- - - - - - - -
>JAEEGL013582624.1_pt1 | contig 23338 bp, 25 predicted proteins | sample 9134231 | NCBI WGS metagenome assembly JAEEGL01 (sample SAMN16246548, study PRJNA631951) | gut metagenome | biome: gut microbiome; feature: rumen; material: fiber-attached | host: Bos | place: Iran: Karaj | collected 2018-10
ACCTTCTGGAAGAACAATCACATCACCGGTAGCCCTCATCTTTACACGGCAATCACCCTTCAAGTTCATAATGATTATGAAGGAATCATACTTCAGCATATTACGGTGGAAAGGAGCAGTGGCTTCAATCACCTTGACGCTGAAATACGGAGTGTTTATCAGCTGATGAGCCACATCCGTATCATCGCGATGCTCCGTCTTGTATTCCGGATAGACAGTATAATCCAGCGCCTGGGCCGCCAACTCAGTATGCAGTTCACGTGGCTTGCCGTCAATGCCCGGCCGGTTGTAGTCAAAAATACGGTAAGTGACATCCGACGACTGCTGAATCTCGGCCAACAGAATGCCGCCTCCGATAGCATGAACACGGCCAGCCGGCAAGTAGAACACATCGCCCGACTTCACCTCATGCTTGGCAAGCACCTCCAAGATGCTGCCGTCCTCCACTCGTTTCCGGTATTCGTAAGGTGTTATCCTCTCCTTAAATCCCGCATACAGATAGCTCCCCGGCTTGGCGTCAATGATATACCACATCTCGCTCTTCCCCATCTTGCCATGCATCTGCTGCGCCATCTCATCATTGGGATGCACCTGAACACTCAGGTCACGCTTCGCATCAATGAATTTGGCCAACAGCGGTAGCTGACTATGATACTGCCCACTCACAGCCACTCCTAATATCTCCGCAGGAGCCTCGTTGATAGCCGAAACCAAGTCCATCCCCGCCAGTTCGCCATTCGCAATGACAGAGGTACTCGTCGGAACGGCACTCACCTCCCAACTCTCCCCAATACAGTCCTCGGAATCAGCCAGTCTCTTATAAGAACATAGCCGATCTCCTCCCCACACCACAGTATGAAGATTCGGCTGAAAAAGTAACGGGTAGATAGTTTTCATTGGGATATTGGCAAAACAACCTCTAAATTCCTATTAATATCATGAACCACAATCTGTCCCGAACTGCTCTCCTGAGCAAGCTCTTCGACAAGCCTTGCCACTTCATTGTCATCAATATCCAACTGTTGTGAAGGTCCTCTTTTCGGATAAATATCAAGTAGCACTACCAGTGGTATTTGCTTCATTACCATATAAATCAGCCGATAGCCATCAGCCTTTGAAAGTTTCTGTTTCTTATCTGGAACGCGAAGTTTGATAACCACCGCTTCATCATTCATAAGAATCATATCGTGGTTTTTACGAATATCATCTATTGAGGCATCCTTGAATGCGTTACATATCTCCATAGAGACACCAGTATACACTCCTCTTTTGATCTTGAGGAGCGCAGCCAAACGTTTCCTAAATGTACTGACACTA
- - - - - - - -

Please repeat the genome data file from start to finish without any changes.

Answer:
>JAEEGL013582624.1_pt1 | contig 23338 bp, 25 predicted proteins | sample 9134231 | NCBI WGS metagenome assembly JAEEGL01 (sample SAMN16246548, study PRJNA631951) | gut metagenome | biome: gut microbiome; feature: rumen; material: fiber-attached | host: Bos | place: Iran: Karaj | collected 2018-10
ACCTTCTGGAAGAACAATCACATCACCGGTAGCCCTCATCTTTACACGGCAATCACCCTTCAAGTTCATAATGATTATGAAGGAATCATACTTCAGCATATTACGGTGGAAAGGAGCAGTGGCTTCAATCACCTTGACGCTGAAATACGGAGTGTTTATCAGCTGATGAGCCACATCCGTATCATCGCGATGCTCCGTCTTGTATTCCGGATAGACAGTATAATCCAGCGCCTGGGCCGCCAACTCAGTATGCAGTTCACGTGGCTTGCCGTCAATGCCCGGCCGGTTGTAGTCAAAAATACGGTAAGTGACATCCGACGACTGCTGAATCTCGGCCAACAGAATGCCGCCTCCGATAGCATGAACACGGCCAGCCGGCAAGTAGAACACATCGCCCGACTTCACCTCATGCTTGGCAAGCACCTCCAAGATGCTGCCGTCCTCCACTCGTTTCCGGTATTCGTAAGGTGTTATCCTCTCCTTAAATCCCGCATACAGATAGCTCCCCGGCTTGGCGTCAATGATATACCACATCTCGCTCTTCCCCATCTTGCCATGCATCTGCTGCGCCATCTCATCATTGGGATGCACCTGAACACTCAGGTCACGCTTCGCATCAATGAATTTGGCCAACAGCGGTAGCTGACTATGATACTGCCCACTCACAGCCACTCCTAATATCTCCGCAGGAGCCTCGTTGATAGCCGAAACCAAGTCCATCCCCGCCAGTTCGCCATTCGCAATGACAGAGGTACTCGTCGGAACGGCACTCACCTCCCAACTCTCCCCAATACAGTCCTCGGAATCAGCCAGTCTCTTATAAGAACATAGCCGATCTCCTCCCCACACCACAGTATGAAGATTCGGCTGAAAAAGTAACGGGTAGATAGTTTTCATTGGGATATTGGCAAAACAACCTCTAAATTCCTATTAATATCATGAACCACAATCTGTCCCGAACTGCTCTCCTGAGCAAGCTCTTCGACAAGCCTTGCCACTTCATTGTCATCAATATCCAACTGTTGTGAAGGTCCTCTTTTCGGATAAATATCAAGTAGCACTACCAGTGGTATTTGCTTCATTACCATATAAATCAGCCGATAGCCATCAGCCTTTGAAAGTTTCTGTTTCTTATCTGGAACGCGAAGTTTGATAACCACCGCTTCATCATTCATAAGAATCATATCGTGGTTTTTACGAATATCATCTATTGAGGCATCCTTGAATGCGTTACATATCTCCATAGAGACACCAGTATACACTCCTCTTTTGATCTTGAGGAGCGCAGCCAAACGTTTCCTAAATGTACTGACACTA